EXCLUSIVE: Concerns emerge in handling of Richmond police sex scandal

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New concerns have emerged in the way the administrative investigation of Richmond police officers allegedly involved with Jasmine Abuslin was handled. (KGO-TV)

New concerns have emerged in the way the administrative investigation of Richmond police officers allegedly involved with Jasmine Abuslin was handled.

The attorney for four officers facing termination says the officers' rights were violated. The city manager admits if true, it is the city's mistake.

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Abuslin gave five lengthy interviews about her interactions with Richmond police officers. The officers she named, who are facing disciplinary action, have a right to hear what she said about each of them. It's testimony they heard about officers other than themselves that could be a problem.

Richmond Police Department's investigation of 11 of its police officers included 13 hours of recorded voluntary testimony by Jasmine Abuslin.

Abuslin has said she had sex with more than 30 police officers around the Bay Area, some while she was underage.

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Richmond's officers are not facing criminal charges but last month Richmond City Manager Bill Lindsay recommended four of the city's officers be fired.

"I think the city was sloppy," said attorney Mike Rains.

Rains, whose firm is representing those four Richmond police officers, says its sloppy because he says the officers' privacy rights were violated.

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"Any officer who is accused of misconduct should get all of the information that pertains to her or his alleged misconduct," Rains said.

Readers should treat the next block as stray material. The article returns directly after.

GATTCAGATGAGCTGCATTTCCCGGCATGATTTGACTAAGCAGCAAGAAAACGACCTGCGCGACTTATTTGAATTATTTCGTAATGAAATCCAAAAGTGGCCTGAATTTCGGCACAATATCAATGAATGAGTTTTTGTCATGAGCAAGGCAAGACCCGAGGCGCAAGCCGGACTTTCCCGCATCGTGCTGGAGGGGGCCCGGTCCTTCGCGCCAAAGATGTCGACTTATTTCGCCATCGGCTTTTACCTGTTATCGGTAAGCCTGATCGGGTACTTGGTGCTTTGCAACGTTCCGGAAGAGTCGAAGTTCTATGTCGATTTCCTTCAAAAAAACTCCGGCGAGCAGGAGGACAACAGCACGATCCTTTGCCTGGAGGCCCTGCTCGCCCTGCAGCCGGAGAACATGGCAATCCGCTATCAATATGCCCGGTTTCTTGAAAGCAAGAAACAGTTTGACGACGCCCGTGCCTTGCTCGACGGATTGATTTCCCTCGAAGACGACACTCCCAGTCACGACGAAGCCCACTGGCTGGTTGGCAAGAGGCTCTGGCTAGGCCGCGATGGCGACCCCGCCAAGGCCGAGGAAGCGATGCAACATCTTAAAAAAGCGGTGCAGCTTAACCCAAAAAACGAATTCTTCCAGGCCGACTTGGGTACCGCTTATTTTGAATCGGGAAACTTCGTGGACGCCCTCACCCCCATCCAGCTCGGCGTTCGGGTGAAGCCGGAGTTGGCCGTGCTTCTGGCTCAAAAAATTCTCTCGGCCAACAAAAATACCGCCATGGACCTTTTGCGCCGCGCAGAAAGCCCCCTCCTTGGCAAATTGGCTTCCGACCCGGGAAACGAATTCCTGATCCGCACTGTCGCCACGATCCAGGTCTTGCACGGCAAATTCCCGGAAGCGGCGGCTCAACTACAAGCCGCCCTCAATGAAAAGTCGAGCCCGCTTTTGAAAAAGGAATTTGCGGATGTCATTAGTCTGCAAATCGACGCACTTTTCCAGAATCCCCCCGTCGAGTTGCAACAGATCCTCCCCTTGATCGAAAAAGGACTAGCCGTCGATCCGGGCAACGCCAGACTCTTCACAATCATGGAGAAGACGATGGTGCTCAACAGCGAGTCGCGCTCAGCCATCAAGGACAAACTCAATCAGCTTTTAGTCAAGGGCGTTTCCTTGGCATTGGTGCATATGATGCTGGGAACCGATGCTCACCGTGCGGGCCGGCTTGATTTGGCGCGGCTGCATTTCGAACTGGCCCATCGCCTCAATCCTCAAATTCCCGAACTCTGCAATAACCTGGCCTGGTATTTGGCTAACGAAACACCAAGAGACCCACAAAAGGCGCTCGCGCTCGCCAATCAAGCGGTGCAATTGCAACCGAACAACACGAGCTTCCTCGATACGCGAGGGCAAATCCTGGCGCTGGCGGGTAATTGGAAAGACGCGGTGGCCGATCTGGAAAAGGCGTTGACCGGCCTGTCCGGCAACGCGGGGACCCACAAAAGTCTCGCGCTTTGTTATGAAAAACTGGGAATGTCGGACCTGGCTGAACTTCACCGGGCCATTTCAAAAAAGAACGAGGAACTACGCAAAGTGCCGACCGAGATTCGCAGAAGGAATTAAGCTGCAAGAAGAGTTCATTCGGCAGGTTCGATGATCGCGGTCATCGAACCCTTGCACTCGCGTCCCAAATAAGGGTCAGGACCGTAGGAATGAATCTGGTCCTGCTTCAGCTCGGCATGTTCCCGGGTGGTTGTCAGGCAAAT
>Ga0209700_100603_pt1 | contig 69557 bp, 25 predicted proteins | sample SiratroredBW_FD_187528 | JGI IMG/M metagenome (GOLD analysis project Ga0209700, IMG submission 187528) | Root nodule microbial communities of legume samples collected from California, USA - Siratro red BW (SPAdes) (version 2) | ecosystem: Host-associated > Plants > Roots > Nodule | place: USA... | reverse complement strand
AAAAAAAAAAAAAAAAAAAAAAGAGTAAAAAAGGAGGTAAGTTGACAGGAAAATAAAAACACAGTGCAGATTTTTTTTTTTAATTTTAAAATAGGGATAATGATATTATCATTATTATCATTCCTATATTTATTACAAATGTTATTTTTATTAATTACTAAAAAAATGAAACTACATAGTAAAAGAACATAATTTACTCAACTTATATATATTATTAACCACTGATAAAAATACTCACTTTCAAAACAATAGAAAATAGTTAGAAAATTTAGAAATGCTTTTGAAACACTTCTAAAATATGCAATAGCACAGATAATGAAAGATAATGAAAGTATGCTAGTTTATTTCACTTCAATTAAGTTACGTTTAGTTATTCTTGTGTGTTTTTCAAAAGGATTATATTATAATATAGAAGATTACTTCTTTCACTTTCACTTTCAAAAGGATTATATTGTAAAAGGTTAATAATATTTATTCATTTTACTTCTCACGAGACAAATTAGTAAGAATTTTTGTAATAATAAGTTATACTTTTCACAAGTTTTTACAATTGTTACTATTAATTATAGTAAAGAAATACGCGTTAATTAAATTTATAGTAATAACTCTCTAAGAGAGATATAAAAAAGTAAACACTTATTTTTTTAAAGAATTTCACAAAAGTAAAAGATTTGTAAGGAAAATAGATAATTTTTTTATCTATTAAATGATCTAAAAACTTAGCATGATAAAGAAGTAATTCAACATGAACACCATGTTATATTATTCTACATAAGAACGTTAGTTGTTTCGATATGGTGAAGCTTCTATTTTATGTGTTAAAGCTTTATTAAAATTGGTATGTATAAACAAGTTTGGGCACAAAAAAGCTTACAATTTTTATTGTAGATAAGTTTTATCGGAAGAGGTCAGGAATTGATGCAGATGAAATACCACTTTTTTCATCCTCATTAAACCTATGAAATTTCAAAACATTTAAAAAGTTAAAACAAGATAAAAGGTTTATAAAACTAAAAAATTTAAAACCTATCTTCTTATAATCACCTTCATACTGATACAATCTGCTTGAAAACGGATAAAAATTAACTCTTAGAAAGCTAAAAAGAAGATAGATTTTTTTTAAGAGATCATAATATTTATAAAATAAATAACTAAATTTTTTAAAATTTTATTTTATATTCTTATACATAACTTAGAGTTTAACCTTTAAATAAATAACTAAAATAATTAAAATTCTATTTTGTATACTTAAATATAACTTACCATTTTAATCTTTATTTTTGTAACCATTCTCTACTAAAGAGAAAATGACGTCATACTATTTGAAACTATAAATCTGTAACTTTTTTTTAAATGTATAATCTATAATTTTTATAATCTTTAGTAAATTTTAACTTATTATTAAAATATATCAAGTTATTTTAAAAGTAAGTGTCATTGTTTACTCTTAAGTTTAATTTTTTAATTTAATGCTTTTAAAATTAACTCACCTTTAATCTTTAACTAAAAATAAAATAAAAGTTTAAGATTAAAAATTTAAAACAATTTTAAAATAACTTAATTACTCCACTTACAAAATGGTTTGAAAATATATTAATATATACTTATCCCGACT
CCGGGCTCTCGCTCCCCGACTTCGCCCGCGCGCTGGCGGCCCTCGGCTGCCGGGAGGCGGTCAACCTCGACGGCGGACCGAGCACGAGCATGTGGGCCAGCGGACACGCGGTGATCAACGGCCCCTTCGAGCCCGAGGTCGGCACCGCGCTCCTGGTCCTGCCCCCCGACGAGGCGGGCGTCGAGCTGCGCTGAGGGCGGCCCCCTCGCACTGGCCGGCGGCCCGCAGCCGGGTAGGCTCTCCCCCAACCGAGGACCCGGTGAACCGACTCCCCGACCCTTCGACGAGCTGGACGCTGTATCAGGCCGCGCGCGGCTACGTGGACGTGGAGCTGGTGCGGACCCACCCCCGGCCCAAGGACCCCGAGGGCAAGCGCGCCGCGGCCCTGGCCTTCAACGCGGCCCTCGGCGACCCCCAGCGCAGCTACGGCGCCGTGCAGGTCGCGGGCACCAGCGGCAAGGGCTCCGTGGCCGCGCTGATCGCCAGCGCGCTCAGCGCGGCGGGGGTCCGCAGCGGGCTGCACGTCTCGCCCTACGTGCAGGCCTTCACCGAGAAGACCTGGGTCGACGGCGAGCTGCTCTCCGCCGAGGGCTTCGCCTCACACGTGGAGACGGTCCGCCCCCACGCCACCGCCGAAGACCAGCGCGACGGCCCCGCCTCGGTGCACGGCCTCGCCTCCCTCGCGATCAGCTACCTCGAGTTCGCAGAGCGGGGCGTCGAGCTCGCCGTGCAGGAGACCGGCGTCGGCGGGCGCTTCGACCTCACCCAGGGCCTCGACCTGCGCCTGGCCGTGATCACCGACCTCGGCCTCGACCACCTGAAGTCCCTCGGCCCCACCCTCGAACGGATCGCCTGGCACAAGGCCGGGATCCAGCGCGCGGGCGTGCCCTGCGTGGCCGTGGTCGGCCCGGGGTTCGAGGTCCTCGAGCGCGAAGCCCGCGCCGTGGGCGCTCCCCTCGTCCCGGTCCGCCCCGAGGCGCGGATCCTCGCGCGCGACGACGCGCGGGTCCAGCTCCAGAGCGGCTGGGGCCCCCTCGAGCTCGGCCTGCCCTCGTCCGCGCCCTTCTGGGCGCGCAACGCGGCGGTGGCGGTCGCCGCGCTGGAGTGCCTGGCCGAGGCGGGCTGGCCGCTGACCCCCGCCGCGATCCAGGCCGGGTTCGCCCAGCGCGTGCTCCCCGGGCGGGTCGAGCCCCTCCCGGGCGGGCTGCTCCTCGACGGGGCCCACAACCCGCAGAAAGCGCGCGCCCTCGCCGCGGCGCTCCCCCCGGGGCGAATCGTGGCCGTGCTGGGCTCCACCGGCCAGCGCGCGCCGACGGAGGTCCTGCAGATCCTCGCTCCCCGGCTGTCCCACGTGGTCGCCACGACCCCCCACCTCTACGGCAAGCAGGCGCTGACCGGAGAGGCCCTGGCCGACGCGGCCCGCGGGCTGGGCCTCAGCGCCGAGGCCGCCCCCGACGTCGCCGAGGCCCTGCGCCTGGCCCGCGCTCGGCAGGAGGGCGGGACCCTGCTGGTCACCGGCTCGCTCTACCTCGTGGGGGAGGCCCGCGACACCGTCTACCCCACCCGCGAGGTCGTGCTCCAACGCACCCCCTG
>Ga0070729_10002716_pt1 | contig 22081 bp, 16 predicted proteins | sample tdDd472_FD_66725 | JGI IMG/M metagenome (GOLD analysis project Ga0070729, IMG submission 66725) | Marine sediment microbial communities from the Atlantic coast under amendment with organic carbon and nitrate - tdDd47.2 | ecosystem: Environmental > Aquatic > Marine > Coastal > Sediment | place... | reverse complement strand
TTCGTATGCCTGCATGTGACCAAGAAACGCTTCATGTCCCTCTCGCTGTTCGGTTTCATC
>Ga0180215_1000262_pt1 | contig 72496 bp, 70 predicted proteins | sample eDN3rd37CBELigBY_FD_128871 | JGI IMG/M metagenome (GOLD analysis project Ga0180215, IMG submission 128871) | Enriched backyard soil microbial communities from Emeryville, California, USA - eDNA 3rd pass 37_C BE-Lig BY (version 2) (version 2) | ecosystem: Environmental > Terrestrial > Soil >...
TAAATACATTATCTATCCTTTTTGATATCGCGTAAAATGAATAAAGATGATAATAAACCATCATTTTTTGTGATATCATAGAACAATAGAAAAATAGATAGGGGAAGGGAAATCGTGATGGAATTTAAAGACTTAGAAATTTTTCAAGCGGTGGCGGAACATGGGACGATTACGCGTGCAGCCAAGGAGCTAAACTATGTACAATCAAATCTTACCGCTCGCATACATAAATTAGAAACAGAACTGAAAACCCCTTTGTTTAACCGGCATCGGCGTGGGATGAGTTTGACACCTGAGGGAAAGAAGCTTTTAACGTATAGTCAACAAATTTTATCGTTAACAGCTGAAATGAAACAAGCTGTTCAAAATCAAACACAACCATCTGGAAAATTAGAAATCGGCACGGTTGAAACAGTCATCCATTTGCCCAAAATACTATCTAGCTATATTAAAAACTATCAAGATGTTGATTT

Rains says when each officer received a recording of Abuslin's testimony they heard more than her accusations about each of them. He says the recordings were not properly redacted.

"They got a recording where Ms. Abuslin was talking about her interactions with officers other than the officers who were the subject of the discipline and they weren't entitled to know that under the law," Rains said.

"If it happened it would be a city of Richmond mistake," Lindsay said.

City Manager Bill Lindsay says the city will look into it.

"We take any assertion that we didn't follow legal process correctly very seriously. We want to be perfect," Lindsay said.

But Lindsay also says if true it will not change his disciplinary recommendations.

Rains says the mistake is not enough to get the officers their jobs back, though he'll be fighting for them. He does however say the mistake could result in litigation.

"They could sue for the violation of their privacy rights," Rains said.

Meantime, Abuslin's attorney has already filed a claim against the city of Richmond.

Lindsay added: "The city attorney's office will review any assertions made by Mr. Rains regarding disclosure of information. However, it has no bearing on the fact that the investigation was very thorough and that due process was followed in handling the disciplinary actions, nor does it change the conclusions that the city manager reached regarding what those disciplinary actions should be."

Abuslin's attorney John Burris said the following statement: "Fairness mandates that officers are protected, however their conduct of having sex with a person that they knew was a sex worker justifies termination. Our civil case will not be affected by the officers effort to keep their jobs. Given the officers' conduct, termination is justified. In essence, if they cannot up hold the law 24/7 then they should not be police officers."

Click here for full coverage on the Bay Area police sex scandal.
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